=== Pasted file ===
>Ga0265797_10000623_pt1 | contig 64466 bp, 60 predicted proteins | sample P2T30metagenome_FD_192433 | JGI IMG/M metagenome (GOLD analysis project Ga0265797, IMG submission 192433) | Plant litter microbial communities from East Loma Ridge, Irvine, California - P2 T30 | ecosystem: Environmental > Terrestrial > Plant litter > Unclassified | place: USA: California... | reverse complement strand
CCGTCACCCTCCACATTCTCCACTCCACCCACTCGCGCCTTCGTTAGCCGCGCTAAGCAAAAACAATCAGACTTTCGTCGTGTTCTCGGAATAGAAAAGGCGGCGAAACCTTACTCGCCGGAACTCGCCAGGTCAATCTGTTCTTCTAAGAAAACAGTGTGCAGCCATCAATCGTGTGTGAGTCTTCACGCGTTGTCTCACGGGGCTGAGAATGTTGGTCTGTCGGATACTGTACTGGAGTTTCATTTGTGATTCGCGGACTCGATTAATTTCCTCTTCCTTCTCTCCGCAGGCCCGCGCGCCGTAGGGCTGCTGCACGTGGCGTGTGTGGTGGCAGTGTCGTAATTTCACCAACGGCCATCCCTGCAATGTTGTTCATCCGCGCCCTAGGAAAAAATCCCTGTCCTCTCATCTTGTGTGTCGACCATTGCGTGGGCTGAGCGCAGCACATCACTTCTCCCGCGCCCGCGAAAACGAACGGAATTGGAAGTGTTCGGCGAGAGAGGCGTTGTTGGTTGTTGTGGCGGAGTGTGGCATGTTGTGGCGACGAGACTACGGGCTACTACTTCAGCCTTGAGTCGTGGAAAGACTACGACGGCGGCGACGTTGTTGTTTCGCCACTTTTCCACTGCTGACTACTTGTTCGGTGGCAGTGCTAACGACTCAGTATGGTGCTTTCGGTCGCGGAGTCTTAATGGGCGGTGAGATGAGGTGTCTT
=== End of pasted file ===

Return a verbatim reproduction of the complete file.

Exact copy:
>Ga0265797_10000623_pt1 | contig 64466 bp, 60 predicted proteins | sample P2T30metagenome_FD_192433 | JGI IMG/M metagenome (GOLD analysis project Ga0265797, IMG submission 192433) | Plant litter microbial communities from East Loma Ridge, Irvine, California - P2 T30 | ecosystem: Environmental > Terrestrial > Plant litter > Unclassified | place: USA: California... | reverse complement strand
CCGTCACCCTCCACATTCTCCACTCCACCCACTCGCGCCTTCGTTAGCCGCGCTAAGCAAAAACAATCAGACTTTCGTCGTGTTCTCGGAATAGAAAAGGCGGCGAAACCTTACTCGCCGGAACTCGCCAGGTCAATCTGTTCTTCTAAGAAAACAGTGTGCAGCCATCAATCGTGTGTGAGTCTTCACGCGTTGTCTCACGGGGCTGAGAATGTTGGTCTGTCGGATACTGTACTGGAGTTTCATTTGTGATTCGCGGACTCGATTAATTTCCTCTTCCTTCTCTCCGCAGGCCCGCGCGCCGTAGGGCTGCTGCACGTGGCGTGTGTGGTGGCAGTGTCGTAATTTCACCAACGGCCATCCCTGCAATGTTGTTCATCCGCGCCCTAGGAAAAAATCCCTGTCCTCTCATCTTGTGTGTCGACCATTGCGTGGGCTGAGCGCAGCACATCACTTCTCCCGCGCCCGCGAAAACGAACGGAATTGGAAGTGTTCGGCGAGAGAGGCGTTGTTGGTTGTTGTGGCGGAGTGTGGCATGTTGTGGCGACGAGACTACGGGCTACTACTTCAGCCTTGAGTCGTGGAAAGACTACGACGGCGGCGACGTTGTTGTTTCGCCACTTTTCCACTGCTGACTACTTGTTCGGTGGCAGTGCTAACGACTCAGTATGGTGCTTTCGGTCGCGGAGTCTTAATGGGCGGTGAGATGAGGTGTCTT